Explaining Culture: A Naturalistic Approach 1st Edition

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ISBN-13: 978-0631200451
ISBN-10: 0631200452
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Editorial Reviews

Review

"Dan Sperber is to be thanked for continuing to contribute to dialogue between the cognitive and social branches of the human sciences." Daniel Nettle, Merton College Oxford


"Apart from its wealth of insight, cogent arguments, apposite illustrations, and lucid and entertaining prose, Explaining Culture also offers a glimpse of what cultural study might be: rather than foreclosing possibilities on the strength of received wisdom or a selective interdisciplinary which rules out so much interesting thinking, it makes its own start on the formulation of fresh, apparently basic but at the same time far-reaching research questions. Alan Durant

"Sperber emphasizes macro-and micro-processes of distribution that make cultural transformation and individual development possible and most simply processes of replication. Sperber offers the beginnings of a naturalistic theory of both culture and religion that will interest students and scholars alike." Susan Henking, Hobart and William Smith Colleges Geneva

"Explaining Culture is a good read. It is full of interesting suggestions on a wide range of anthropological and psychological issues." Kim Sterelny, Music and Letters, Vol 110, July 2001.

From the Back Cover

Ideas, Dan Sperber argues, may be contagious. They may invade whole populations. In the process, the people, their environment, and the ideas themselves are being transformed. To explain culture is to describe the causes and the effects of this contagion of ideas. This book will be read by all those with an interest in the impact of the cognitive revolution on our understanding of culture.
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Product Details

  • Paperback: 184 pages
  • Publisher: Blackwell Publishers; 1 edition (November 6, 1996)
  • Language: English
  • ISBN-10: 0631200452
  • ISBN-13: 978-0631200451
  • Product Dimensions: 6 x 0.5 x 9.2 inches
  • Shipping Weight: 10.6 ounces (View shipping rates and policies)
  • Average Customer Review: 4.0 out of 5 stars  See all reviews (3 customer reviews)
  • Amazon Best Sellers Rank: #523,911 in Books (See Top 100 in Books)

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6 of 9 people found the following review helpful By Andrew on November 2, 2012
Format: Paperback Verified Purchase
Coming from a science background and now working in the humanities, I was initially critical of Sperber's application of empiricism to the social sciences. However, his book is an excellent and necessary resource for anyone studying the development and impact of culture or cultural phenomena. Though I take a different tack to the issues he raises, I will certainly refer to and discuss his ideas in my own future work.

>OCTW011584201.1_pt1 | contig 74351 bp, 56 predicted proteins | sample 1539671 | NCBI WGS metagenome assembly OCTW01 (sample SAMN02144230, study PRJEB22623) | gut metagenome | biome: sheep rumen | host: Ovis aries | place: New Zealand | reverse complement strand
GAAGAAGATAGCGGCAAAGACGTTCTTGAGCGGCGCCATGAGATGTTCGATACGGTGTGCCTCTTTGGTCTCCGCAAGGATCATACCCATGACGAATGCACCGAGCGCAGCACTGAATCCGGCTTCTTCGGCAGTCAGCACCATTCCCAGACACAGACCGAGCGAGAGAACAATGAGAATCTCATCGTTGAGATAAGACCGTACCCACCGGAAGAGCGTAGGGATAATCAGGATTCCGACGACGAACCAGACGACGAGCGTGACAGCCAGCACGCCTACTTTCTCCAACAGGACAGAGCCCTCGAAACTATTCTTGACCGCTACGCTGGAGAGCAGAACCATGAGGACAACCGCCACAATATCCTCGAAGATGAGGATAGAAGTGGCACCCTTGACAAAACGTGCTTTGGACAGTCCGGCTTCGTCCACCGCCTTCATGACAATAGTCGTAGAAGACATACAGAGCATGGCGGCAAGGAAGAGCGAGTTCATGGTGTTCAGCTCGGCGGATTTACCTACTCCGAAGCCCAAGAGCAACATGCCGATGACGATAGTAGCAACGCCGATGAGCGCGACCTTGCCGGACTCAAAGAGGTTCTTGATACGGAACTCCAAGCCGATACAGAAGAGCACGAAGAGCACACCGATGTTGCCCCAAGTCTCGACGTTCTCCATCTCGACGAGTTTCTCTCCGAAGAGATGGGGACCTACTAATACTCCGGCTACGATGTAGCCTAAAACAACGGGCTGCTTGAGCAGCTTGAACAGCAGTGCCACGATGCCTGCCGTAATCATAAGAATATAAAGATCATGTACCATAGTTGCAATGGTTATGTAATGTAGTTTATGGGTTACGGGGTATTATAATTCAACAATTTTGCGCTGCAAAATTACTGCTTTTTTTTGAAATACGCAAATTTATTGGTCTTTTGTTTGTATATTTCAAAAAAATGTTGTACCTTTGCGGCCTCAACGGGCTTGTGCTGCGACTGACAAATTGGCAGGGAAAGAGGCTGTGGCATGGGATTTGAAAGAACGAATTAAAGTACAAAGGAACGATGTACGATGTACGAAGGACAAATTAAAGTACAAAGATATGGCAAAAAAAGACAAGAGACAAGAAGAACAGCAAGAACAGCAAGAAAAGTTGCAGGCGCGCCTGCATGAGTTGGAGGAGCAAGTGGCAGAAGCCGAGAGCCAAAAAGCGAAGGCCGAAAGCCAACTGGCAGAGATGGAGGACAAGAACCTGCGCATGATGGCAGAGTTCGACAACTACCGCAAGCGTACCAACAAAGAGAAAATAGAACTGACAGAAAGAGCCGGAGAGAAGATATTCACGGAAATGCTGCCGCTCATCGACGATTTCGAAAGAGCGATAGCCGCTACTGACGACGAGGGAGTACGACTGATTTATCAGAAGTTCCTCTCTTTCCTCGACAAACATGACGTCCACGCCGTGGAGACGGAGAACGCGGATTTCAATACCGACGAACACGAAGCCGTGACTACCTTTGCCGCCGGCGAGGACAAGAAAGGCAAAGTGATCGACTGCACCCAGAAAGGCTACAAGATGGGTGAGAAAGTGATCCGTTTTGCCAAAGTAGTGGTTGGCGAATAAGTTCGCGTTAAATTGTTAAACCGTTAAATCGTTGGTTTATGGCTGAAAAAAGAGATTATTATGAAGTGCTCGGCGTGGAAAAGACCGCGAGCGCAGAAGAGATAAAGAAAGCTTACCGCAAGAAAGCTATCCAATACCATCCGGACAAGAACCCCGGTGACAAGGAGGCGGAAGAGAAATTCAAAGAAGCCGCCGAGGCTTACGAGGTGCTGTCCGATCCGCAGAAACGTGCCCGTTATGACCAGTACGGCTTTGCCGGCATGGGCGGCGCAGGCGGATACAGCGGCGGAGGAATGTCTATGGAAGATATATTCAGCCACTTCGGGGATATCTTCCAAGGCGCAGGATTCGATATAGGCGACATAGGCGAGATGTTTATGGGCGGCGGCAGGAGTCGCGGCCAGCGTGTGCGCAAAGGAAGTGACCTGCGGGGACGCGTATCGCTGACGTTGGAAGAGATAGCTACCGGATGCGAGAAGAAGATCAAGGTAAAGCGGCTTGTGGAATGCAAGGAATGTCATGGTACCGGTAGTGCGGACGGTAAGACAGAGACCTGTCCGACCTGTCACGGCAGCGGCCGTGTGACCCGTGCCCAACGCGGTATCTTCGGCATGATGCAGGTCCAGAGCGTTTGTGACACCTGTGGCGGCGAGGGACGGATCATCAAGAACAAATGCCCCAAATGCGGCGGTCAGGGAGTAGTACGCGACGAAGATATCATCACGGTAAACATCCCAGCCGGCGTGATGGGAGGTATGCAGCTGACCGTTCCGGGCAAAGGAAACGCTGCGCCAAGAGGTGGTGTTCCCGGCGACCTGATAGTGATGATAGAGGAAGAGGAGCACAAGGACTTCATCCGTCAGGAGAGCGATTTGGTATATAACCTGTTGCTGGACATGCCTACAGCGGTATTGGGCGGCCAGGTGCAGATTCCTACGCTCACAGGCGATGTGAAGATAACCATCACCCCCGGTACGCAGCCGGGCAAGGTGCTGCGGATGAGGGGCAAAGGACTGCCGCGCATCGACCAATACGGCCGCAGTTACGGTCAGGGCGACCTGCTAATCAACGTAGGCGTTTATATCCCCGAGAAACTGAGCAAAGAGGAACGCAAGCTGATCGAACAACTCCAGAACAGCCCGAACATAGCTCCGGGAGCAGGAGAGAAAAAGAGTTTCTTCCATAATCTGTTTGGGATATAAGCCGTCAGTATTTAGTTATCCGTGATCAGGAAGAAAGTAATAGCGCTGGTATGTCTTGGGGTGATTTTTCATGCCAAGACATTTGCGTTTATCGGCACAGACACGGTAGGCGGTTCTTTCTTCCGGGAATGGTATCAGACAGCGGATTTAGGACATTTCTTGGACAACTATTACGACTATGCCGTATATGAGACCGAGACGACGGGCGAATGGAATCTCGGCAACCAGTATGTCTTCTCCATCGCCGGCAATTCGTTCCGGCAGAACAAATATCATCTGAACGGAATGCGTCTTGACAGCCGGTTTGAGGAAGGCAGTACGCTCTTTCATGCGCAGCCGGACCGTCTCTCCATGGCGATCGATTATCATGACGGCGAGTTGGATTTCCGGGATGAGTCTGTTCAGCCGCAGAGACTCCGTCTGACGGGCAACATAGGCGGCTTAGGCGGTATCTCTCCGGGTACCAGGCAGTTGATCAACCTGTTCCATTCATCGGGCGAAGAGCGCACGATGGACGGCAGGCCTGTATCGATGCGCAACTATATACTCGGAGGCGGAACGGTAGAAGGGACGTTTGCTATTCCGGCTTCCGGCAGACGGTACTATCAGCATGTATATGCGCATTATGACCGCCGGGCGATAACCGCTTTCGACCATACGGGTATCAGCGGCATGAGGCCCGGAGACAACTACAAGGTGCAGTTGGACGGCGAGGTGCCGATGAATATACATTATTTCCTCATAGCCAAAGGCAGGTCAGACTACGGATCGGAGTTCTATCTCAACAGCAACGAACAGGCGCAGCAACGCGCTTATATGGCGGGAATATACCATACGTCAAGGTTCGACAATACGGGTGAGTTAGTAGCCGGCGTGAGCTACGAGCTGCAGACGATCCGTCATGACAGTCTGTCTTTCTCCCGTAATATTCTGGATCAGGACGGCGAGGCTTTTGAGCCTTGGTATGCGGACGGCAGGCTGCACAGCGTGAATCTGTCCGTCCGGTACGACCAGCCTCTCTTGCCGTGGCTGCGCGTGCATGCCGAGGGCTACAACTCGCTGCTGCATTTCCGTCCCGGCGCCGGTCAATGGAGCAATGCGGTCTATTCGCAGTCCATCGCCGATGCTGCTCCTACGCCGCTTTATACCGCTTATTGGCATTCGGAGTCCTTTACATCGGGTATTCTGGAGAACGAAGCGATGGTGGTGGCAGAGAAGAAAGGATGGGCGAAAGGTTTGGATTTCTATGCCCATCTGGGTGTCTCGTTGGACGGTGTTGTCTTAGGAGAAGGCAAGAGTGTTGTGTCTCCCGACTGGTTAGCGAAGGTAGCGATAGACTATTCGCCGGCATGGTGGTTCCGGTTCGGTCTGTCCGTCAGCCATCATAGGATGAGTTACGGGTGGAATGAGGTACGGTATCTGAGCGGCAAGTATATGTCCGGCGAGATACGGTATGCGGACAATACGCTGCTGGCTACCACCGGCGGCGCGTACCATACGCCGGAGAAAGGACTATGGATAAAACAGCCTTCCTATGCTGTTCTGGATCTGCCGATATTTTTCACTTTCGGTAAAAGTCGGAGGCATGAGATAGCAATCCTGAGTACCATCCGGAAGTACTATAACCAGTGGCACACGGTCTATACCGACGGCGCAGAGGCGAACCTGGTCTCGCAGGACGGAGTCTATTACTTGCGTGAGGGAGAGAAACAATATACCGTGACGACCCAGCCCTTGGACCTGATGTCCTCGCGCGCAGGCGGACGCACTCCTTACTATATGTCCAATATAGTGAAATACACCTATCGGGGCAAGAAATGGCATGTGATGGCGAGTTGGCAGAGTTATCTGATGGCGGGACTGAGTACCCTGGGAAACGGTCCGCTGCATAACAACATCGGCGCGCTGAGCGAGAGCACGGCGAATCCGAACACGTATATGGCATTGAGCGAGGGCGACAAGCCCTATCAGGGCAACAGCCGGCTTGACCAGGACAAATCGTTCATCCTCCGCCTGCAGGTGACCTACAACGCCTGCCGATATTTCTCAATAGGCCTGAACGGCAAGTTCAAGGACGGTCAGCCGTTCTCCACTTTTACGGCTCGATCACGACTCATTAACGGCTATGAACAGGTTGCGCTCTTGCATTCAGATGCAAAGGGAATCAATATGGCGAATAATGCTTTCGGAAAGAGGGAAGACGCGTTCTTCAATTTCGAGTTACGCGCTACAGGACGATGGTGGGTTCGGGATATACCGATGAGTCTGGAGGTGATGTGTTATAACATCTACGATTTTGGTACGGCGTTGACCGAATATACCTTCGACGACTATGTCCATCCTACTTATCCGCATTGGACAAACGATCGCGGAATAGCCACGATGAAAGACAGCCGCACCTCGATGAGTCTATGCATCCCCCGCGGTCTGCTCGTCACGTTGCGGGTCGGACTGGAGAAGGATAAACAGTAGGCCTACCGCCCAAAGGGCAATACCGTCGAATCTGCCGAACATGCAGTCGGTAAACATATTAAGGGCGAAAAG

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20 of 37 people found the following review helpful By Hiram Caton on February 9, 2006
Format: Paperback
Sperber wants to make anthropology and psychology partners in the construction of a theory of culture centered on `the epidemiology of beliefs'. Epidemiology examines the factors determining the frequency and distribution of diseases in a population. Similarly, the aspiring culturology will map the frequency and distribution of beliefs in a population.

The choice of epidemiology as the model science seems to be based on nothing more than the insinuations of English idiom. Idiom likens the spread of ideas to contagion. We say that ideas, moods, personalities, and fads are infectious. Rumor and disaffection spread like fevers through the body politic. Cheerfulness is contagious-smile and the world smiles with you. But usage provides no clue to causality. It is equally content with mechanical metaphors, such as the `band wagon effect' and the `climate of opinion', while outbreaks of frenzy, mania or hysteria are likened to floods, cyclones and wild fire. Idioms are heedless of the difference between plague and weather as transmission mechanisms. Oddly for an anthropologist, Sperber takes no notice of these clues to how the natives perceive thought transmission. An assessment must be made if we are to avoid confounding `good enough' idiomatic analogies with causal mechanisms.

My suspicion that epidemiology is a red herring deepened on reading Sperber's account of the new culturology. On pages 109 and 112 he introduces graphs representing the spread and transformation of beliefs under the influence of `attractors'. Attractors are characterized in two ways. In one statement, an attractor is `an abstract, statistical concept, like a mutation rate or a transformation probability' (p. 111). Not much is said about it.
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8 of 20 people found the following review helpful By A Customer on August 4, 1998
Format: Paperback
Simply brilliant; Dan Sperber brings his realist view to an area which has previously been explained away with mystic, relativistic stances. Recommended reading for all cultural studies students
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